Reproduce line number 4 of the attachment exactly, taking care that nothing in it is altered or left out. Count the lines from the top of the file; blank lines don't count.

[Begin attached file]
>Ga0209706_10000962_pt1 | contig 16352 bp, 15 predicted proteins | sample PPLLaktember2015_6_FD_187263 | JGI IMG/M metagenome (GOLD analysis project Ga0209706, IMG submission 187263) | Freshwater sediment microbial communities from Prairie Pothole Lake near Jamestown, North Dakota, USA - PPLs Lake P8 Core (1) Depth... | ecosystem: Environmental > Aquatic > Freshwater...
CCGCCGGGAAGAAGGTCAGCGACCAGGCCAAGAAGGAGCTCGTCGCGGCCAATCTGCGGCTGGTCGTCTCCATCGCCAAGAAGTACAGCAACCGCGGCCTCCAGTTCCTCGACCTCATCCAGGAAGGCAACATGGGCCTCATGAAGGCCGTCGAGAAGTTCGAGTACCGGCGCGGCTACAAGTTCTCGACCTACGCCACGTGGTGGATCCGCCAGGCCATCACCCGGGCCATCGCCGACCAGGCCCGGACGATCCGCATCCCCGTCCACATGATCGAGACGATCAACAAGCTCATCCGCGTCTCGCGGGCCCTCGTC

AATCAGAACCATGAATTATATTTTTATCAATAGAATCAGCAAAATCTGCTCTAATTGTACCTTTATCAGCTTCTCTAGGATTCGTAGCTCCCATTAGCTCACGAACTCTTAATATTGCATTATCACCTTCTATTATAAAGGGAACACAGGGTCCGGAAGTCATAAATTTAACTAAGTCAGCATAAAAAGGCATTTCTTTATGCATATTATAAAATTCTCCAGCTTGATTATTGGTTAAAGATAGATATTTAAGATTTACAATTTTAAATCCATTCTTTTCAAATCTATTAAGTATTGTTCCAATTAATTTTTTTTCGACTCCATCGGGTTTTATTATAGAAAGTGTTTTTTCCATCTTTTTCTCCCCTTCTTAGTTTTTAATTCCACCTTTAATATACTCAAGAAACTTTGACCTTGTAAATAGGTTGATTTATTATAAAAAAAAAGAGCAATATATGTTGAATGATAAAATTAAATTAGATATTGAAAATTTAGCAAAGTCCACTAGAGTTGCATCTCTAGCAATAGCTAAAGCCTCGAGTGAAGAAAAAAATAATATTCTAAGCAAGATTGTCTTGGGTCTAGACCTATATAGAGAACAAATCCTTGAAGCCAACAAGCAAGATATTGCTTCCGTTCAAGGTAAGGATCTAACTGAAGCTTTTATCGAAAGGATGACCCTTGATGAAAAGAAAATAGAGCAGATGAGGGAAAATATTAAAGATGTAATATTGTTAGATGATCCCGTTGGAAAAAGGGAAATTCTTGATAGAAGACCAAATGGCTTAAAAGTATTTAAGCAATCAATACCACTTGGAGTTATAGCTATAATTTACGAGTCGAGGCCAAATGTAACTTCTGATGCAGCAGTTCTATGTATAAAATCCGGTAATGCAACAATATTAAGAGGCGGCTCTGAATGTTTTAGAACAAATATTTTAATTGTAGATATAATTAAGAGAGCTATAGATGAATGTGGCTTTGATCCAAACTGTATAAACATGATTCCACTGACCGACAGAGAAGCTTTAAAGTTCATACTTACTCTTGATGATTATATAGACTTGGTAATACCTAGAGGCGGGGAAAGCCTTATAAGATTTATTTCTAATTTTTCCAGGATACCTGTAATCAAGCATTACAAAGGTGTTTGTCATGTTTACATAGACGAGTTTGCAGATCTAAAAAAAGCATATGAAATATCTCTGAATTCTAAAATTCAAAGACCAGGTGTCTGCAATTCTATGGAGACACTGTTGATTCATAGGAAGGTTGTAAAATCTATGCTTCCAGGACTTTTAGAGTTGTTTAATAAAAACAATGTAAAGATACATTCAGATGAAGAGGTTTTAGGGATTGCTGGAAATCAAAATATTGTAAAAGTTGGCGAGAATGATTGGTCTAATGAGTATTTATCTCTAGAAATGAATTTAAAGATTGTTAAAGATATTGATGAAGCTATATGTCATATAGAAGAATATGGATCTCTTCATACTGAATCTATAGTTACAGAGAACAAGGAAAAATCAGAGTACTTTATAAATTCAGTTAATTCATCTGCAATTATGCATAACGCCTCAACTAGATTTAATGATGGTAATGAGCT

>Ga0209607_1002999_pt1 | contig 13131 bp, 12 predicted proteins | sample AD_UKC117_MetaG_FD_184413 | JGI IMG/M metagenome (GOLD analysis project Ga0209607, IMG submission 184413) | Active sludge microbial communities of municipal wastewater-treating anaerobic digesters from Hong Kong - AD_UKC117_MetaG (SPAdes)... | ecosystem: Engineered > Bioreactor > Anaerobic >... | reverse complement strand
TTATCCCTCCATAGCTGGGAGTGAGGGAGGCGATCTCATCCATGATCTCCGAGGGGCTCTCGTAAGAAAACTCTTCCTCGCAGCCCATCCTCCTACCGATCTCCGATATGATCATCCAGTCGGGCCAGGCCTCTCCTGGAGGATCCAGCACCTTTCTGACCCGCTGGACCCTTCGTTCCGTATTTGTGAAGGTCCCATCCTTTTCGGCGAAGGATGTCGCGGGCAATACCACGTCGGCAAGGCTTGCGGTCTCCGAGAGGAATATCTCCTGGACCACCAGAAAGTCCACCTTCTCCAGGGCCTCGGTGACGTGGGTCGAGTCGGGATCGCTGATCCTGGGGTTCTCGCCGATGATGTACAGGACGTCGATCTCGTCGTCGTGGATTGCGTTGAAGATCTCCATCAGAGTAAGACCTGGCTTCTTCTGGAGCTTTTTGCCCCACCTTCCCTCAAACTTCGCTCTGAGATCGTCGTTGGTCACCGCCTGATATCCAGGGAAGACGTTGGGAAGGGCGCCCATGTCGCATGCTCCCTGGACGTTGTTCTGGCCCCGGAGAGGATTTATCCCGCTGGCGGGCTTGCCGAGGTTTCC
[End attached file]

>Ga0209607_1002999_pt1 | contig 13131 bp, 12 predicted proteins | sample AD_UKC117_MetaG_FD_184413 | JGI IMG/M metagenome (GOLD analysis project Ga0209607, IMG submission 184413) | Active sludge microbial communities of municipal wastewater-treating anaerobic digesters from Hong Kong - AD_UKC117_MetaG (SPAdes)... | ecosystem: Engineered > Bioreactor > Anaerobic >... | reverse complement strand